We haven't really taken that approach, in the U. S. as much, with the exception of Illinois, which has this really strong law that's relevant to facial recognition technology. When we have gotten privacy laws at the state level, it says you have the right to get out of the databases. So in California, for example, you can go to Clearview AI and say, hey, I want to see my file. And if you don't like what they have on you, you can ask them to delete you. So that's a very different approach, uh, to try to give people some rights over their face. And California also requires that companies say how many of these requests they get per year. And so I looked and in the last two years fewer than a thousand Californians have asked to delete themselves from Clearview's database and you know, California's population is very much bigger than that, I think, you know 34 million people or so and so I'm not sure how effective those laws are at protecting people at large.

Here’s what I hear from that. Our world where we get it right is one where we have a strong legal infrastructure protecting our privacy. But it’s also one where if the police want something, it doesn’t mean that they get it. It’s a world where control of our faces and faceprints rests with us, and any use needs to have our permission. That’s the Illinois law called BIPA - the Biometric Privacy Act, or the foreign regulators you mention.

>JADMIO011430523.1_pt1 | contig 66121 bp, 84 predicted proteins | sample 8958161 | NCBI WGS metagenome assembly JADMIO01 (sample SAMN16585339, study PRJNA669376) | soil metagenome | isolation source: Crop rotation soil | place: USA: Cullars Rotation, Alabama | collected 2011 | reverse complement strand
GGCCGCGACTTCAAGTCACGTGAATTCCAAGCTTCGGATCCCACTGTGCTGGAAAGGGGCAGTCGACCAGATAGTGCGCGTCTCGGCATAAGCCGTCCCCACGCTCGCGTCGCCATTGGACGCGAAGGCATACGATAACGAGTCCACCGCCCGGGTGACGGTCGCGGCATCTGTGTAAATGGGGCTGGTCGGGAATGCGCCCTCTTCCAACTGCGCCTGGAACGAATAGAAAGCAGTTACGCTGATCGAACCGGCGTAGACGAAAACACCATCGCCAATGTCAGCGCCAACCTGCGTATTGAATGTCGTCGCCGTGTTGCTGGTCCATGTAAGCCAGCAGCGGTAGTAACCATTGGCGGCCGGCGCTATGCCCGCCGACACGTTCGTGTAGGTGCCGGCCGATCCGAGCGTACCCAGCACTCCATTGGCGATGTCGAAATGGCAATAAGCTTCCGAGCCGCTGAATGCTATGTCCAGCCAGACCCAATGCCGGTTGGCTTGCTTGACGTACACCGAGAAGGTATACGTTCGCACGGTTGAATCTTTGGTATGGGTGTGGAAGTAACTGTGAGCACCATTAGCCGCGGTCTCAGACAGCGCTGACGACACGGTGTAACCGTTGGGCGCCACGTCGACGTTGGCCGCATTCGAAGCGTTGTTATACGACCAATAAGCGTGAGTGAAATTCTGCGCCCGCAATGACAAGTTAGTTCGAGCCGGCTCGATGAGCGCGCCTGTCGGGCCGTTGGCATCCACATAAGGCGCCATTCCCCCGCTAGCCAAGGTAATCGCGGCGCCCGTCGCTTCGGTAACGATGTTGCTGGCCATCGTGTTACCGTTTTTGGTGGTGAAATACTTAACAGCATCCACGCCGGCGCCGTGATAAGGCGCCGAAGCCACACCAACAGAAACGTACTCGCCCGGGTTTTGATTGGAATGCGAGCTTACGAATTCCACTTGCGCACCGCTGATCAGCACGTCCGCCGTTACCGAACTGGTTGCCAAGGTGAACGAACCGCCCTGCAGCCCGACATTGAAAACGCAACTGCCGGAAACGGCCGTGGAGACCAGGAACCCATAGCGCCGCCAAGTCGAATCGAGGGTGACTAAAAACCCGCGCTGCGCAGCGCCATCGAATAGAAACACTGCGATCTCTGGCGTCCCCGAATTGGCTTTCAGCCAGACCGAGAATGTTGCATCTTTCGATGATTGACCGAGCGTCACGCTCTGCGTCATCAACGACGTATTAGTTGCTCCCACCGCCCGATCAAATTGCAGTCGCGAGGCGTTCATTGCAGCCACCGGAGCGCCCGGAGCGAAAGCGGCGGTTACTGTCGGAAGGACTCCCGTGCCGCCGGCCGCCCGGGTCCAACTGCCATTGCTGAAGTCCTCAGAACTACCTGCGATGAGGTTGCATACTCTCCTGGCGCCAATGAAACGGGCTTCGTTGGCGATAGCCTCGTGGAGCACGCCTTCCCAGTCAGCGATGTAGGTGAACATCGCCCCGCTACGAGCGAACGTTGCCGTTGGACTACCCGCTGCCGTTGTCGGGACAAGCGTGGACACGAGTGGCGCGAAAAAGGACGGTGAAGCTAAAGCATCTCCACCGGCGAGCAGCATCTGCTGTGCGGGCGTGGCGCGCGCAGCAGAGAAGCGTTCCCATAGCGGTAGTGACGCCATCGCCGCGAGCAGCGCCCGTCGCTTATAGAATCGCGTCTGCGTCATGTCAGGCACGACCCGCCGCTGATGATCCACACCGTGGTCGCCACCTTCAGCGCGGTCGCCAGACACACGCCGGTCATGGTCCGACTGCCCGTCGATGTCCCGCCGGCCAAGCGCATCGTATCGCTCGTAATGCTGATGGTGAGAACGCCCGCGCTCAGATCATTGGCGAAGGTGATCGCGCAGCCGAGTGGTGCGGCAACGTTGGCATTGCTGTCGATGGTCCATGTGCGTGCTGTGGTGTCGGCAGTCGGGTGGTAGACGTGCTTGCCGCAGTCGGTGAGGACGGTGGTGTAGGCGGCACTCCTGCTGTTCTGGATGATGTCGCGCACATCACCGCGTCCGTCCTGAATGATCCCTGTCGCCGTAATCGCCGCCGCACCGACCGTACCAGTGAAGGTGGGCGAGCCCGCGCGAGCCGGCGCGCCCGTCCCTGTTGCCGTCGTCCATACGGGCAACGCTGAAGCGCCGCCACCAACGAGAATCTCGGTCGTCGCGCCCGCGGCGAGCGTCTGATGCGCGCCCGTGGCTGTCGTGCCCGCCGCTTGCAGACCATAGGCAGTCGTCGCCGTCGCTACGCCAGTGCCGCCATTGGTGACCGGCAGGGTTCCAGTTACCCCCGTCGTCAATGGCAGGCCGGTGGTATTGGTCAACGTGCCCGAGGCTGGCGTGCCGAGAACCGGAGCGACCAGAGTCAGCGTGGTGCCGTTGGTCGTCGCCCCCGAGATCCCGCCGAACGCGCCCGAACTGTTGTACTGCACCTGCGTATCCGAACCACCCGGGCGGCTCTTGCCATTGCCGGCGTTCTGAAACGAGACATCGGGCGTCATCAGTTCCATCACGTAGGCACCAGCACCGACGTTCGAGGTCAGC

It also means that a company like Venmo cannot just put our faces onto the public internet, and a company like Clearview cannot just copy them. Neither can happen without our affirmative permission.

I think of technologies like this as needed to have good answers to two questions. Number one, who is the technology serving - who benefits if the technology gets it right? And number two, who is harmed if the technology DOESN’T get it right?

For police use of facial recognition, the answers to both of these questions are bad. Regular people don’t benefit from the police having their faces in what has been called a perpetual line-up. And if the technology doesn’t work, people can pay a very heavy price of being wrongly arrested - as you document in your book, Kash.

But for facial recognition technology allowing me to unlock my phone and manipulate apps like digital credit cards, I benefit by having an easy way to lock and use my phone. And if the technology doesn’t work, I just use my password, so it’s not catastrophic. But how does that compare to your view of a fixed facial recognition world, Kash?